The New York Times published a resounding endorsement of Democratic presidential candidate Hillary Clinton on Saturday — in the hope that it will persuade readers who are reluctant to cast a vote for another Clinton.
The paper’s editorial board explained that in any normal election year, it would compare the candidates on the issues side by side, but that it would be a fruitless endeavor this time around.
“A comparison like that would be an empty exercise in a race where one candidate — our choice, Hillary Clinton — has a record of service and a raft of pragmatic ideas, and the other, Donald Trump, discloses nothing concrete about himself or his plans while promising the moon and offering the stars on layaway,” the board wrote.
The Times did not mince words in denouncing real estate mogul-turned-Republican-presidential-candidate Donald Trump as “the worst nominee put forward by a major party in modern American history.” But the paper also said the best case to be made for Clinton isn’t that she’s not Trump — it’s that she has the ability to meet the many challenges the U.S. faces
President Obama’s successor, the paper points out, will take office as tribalist movements pick up steam throughout the world, and various issues — from terrorism to the pressures of globalization — test democratic values and ideals of tolerance.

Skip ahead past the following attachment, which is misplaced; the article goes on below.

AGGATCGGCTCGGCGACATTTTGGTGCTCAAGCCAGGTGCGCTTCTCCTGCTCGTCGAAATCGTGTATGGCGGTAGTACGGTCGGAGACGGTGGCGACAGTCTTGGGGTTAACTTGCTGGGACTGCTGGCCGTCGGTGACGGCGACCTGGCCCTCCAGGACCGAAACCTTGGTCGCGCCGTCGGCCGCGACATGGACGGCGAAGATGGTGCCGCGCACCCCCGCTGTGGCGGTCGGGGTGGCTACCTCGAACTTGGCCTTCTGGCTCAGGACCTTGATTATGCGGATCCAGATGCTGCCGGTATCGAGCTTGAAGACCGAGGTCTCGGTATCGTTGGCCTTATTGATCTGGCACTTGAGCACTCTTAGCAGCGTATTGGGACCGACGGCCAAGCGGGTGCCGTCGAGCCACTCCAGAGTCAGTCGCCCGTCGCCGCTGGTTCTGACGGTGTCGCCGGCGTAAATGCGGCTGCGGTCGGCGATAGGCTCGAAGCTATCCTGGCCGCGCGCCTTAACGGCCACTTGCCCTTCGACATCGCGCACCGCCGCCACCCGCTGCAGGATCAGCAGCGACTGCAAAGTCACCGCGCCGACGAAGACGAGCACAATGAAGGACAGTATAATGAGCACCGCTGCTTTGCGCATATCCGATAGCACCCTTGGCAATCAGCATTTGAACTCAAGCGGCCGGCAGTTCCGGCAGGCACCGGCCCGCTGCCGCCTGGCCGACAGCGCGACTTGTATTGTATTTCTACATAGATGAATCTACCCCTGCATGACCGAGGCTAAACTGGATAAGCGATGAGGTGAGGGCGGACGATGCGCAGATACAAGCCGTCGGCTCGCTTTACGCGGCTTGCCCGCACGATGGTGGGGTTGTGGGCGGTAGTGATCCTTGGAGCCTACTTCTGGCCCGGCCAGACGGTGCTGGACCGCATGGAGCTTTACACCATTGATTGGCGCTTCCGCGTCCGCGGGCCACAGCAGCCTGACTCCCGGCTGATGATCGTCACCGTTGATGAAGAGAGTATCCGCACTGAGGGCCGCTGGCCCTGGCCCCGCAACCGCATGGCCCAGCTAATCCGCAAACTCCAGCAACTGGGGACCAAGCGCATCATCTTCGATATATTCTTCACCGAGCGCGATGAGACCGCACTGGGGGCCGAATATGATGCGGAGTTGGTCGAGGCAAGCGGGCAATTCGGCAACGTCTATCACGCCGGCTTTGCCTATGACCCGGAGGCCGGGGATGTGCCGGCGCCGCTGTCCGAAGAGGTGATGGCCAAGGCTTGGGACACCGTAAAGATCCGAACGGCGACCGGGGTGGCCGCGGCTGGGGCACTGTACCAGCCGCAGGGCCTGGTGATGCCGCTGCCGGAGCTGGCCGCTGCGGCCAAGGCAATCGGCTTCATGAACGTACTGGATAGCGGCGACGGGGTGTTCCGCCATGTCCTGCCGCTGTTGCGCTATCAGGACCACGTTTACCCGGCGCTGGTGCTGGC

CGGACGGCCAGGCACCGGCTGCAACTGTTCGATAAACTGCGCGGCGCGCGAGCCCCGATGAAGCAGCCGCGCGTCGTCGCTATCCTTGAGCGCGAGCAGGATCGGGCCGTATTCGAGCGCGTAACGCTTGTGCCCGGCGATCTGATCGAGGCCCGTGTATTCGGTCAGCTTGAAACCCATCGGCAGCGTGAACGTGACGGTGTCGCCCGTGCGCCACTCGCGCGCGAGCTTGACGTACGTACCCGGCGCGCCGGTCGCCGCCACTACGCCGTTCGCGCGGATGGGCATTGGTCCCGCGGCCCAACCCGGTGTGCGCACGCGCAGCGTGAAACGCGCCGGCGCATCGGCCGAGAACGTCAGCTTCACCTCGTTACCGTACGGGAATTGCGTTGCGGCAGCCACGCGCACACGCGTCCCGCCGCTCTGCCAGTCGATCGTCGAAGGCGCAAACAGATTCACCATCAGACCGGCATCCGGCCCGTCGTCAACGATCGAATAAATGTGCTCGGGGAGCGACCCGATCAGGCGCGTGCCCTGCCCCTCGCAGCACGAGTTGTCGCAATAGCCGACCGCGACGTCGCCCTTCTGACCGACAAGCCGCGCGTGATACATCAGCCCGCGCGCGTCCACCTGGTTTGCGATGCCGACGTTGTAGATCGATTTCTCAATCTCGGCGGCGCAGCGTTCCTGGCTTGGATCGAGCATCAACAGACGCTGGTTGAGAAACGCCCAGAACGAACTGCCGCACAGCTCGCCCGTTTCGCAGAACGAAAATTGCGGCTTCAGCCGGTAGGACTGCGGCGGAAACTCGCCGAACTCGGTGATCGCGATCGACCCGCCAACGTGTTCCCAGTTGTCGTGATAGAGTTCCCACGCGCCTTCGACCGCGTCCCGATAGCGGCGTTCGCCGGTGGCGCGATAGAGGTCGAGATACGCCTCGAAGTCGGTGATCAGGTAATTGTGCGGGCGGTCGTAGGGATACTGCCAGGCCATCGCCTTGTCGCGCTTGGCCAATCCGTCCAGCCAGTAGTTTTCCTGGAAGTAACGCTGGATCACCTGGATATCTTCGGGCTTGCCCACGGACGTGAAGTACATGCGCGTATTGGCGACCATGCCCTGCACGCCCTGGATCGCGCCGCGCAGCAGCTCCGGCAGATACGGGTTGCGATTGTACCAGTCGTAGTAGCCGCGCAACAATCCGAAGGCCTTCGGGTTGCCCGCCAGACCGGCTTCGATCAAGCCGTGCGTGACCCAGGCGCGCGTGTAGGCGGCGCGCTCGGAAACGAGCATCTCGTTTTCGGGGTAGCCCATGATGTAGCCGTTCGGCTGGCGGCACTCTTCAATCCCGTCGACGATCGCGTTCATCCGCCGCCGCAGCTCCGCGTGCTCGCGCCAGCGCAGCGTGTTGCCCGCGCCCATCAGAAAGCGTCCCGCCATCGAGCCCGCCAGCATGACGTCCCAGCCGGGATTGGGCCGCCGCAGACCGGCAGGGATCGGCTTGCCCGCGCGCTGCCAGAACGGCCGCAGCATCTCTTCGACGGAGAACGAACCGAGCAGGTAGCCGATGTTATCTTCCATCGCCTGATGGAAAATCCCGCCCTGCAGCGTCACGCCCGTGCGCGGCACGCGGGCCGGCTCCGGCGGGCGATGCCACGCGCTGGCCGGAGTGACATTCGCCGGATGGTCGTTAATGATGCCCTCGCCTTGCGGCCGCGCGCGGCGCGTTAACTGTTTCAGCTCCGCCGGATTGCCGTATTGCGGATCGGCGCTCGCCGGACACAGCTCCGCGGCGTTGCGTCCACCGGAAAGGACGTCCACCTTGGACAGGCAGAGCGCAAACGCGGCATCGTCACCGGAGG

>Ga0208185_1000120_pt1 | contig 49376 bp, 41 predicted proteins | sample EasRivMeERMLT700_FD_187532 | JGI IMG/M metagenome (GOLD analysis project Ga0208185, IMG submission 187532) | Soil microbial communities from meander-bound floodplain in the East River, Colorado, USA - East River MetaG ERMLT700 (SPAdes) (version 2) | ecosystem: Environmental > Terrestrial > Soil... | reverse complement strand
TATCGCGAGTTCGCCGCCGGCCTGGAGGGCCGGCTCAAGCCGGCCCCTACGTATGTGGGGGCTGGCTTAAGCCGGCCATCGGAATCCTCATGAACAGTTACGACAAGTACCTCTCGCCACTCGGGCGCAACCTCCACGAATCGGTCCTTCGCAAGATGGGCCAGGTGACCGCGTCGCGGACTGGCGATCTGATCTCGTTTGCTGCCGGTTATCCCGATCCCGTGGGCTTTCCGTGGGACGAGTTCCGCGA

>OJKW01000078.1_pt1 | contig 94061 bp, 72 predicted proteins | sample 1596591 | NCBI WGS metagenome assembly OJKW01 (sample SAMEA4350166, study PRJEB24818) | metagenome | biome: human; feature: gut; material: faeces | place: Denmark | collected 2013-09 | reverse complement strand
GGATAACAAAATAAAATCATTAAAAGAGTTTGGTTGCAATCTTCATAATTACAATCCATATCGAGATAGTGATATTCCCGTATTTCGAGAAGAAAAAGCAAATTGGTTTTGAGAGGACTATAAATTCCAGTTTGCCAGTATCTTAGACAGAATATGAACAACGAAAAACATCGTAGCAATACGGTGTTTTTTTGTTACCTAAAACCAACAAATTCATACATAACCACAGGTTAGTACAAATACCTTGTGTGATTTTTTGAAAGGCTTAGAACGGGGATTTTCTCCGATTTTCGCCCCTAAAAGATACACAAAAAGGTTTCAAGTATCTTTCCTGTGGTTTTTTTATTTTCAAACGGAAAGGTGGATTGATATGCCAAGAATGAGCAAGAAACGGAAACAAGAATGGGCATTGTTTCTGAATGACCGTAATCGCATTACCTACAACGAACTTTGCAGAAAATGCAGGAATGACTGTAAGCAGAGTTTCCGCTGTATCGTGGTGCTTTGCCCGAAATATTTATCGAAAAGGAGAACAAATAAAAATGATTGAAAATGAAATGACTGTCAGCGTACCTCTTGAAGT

“Over 40 years in public life, Hillary Clinton has studied these forces and weighed responses to these problems,” the paper said. “Our endorsement is rooted in respect for her intellect, experience, toughness and courage over a career of almost continuous public service, often as the first or only woman in the arena.”
According to the editorial, Clinton’s career in public life — from first lady to secretary of state — reveals a determined leader who has fought to create opportunities for struggling Americans and to ensure that the nation remains a force for good in the world. But, the board continued, her record is defined by incremental successes rather than transformational change, and her occasional missteps, coupled with frequent attacks, have led to misperceptions about her character.
“She is one of the most tenacious politicians of her generation, whose willingness to study and correct course is rare in an age of unyielding partisanship,” the board wrote.
The Times has a fairly consistent record of supporting Democratic presidential candidates. The paper has not endorsed a Republican for the Oval Office since Dwight D. Eisenhower in 1956